Thursday, August 13 2020


Teed Off (20-09-2009)

Update: September, 20/2009 - 00:00

Teed Off


with Robert Bicknell

Tiger Woods captured his 71st PGA victory by eight strokes over the competitors in the BMW Classic last week. After the event, Woods claimed "I am back to my very best."

The question is whether Woods has indeed returned to form, or the claim is part of a head game intended to demoralise would-be competitors following his first loss in a Major when holding the lead after the third round to unheralded Yang Yong-Eun of Korea.

That loss was literally the shot heard ‘round the world. The unthinkable happened. Yang proved Tiger to be human after all and now Woods need to put the fear back into his opponents.

I have said for a long time that Woods wins a lot of his events through intimidation of the other players. The media is his biggest accomplice and even the PGA Tour often acts as his personal PR office because without Tiger winning, the ratings drop and so do the sponsorship dollars.

Every few years another superstar comes along in most every sport in which the future of the game relies on. In Basketball, it was Magic Johnson, Larry Bird and Michael Jordan. In golf, it was Sam Snead, Arnold Palmer, Gary Player, Jack Nicklaus, Tom Watson, Greg Norman, Phil Mickelson and then Tiger Woods.

All regarded as "franchise’ players, meaning the entire team can be built around them. The difference in golf is that the team is the PGA Tour itself, which is a huge load for any one player to carry, so they manufacture rivalries.

Nicklaus – Watson was a classic rivalry, but all attempts to make a Woods – Mickelson rivalry flopped because he wasn’t up to the task of sticking it to Tiger. Neither was Ernie Els, or Vijay Singh. Both drank the PGA Tour Kool-aid and fell into line, or by the wayside, if you will.

Tiger is a tremendous talent, there is no doubt of that, yet Yang proved he CAN be beaten by someone hungry enough and who refused to drink the Kool-Aid.

The fact of the matter is that while Woods is great for drawing sponsorship and TV dollars, filling the course with patrons and getting more people to develop an interest in the game, what will the PGA Tour do when Tiger retires someday.

Look, he may love the game, but with a gazillion dollars in the bank, the competitive fires will slowly burn out as it happens to most athletes. He’ll want to spend more time with the family, work on different business deals and eventually, trot himself out only for the Majors or some charity event.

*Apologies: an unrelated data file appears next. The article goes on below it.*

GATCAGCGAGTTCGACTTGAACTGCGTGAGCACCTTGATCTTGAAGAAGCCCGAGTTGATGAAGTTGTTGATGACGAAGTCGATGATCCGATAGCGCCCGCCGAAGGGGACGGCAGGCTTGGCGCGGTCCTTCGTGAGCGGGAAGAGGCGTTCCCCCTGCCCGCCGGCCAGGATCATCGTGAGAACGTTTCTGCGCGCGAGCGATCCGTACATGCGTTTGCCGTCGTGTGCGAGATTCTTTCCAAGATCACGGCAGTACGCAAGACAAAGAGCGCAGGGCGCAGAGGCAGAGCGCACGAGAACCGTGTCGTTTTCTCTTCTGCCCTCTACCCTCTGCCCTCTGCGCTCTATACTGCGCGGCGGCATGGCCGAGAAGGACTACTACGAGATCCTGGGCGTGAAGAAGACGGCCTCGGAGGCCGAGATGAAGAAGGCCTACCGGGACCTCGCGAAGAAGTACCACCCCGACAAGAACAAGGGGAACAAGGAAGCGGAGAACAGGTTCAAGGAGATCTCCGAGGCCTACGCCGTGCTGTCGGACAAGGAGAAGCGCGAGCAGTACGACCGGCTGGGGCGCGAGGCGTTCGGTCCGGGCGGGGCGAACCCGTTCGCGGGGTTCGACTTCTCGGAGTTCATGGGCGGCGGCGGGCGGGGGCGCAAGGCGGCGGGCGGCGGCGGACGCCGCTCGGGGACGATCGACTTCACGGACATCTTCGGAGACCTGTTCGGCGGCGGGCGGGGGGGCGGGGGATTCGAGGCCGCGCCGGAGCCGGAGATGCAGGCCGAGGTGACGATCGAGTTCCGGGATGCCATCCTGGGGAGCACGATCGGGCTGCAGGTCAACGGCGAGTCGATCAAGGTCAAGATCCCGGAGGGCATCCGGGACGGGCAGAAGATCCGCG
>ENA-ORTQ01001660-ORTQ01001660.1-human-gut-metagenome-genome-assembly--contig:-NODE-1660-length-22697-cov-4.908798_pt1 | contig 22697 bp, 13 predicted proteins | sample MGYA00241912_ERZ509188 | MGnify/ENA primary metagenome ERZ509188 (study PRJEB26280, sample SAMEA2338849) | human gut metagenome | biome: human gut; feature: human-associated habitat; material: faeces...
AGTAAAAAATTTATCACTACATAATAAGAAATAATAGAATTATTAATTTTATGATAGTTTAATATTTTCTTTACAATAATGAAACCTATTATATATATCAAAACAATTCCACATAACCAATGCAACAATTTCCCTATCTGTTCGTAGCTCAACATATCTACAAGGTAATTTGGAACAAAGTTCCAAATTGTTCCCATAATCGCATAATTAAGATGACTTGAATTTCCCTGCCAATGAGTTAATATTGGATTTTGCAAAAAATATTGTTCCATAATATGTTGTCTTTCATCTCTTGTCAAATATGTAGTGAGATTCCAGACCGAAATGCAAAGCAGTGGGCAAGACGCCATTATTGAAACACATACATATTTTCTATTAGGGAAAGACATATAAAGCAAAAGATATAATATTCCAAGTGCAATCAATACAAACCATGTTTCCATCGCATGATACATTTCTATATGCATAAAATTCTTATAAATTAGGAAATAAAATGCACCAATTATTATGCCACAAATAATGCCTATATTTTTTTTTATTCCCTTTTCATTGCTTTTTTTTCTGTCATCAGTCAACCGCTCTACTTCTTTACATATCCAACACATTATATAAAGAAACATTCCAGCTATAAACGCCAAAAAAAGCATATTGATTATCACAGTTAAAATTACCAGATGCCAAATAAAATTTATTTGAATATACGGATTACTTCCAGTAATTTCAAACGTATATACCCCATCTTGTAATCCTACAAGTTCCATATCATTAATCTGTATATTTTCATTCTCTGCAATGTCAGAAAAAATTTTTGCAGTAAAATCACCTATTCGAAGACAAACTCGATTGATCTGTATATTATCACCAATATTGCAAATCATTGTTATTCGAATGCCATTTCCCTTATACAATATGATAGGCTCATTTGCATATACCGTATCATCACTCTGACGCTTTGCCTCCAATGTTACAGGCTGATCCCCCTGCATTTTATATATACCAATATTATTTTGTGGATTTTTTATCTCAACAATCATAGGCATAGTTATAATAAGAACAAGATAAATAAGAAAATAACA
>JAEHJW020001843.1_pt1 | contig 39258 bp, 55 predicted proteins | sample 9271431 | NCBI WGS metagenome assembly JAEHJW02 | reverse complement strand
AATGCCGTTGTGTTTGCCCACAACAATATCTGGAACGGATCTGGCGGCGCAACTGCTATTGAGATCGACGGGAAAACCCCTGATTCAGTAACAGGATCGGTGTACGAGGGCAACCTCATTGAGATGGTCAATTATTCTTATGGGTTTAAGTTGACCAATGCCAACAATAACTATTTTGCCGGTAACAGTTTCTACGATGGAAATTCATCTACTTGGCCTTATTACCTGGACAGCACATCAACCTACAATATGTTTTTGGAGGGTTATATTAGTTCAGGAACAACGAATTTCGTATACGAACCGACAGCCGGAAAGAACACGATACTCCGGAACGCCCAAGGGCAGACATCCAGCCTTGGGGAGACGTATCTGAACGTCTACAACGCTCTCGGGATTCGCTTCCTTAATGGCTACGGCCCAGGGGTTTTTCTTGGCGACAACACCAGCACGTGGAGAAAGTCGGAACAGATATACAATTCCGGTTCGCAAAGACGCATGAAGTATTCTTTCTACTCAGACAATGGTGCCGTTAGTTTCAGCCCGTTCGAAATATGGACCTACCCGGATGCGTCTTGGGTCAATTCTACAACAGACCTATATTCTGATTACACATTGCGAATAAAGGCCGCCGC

So the idea of building up Tiger to be some kind of unbeatable foe is a double-edged sword. It draws the dollars now, but with no competition available, it becomes mundane and boring.

So for the future, we must look towards Europe or Asia for the "next big thing" because to be the best you have to beat the best. If they fall into the Tiger worship trap, they can never face him down. Fortunately, Europeans respect Tiger, but don’t worship him, which is why he doesn’t fare too well in the Ryder Cup or the British Opens (yes, I know "The Open").

Asian golfers aren’t ready to compete against him yet because they have too many issues with being in a foreign land and away from their families and familiar foods / culture. But this will change as these kids become more and more established and travel more.

Australia/New Zealand have produced some great golfers in the past and will continue to do so for a long time to come. The problem again lies with the travel issue. They can make a decent playing in Australia or on the Asian or European tours, so a few don’t put themselves through the hassle of dealing with the US Tour. Those who do often come up short because of lack of experience with that style of play, not a lack of talent.

Once they realise that Tiger beats people in the head before they ever tee it up, they’ll develop into a legitimate threat to his crown. — VNS

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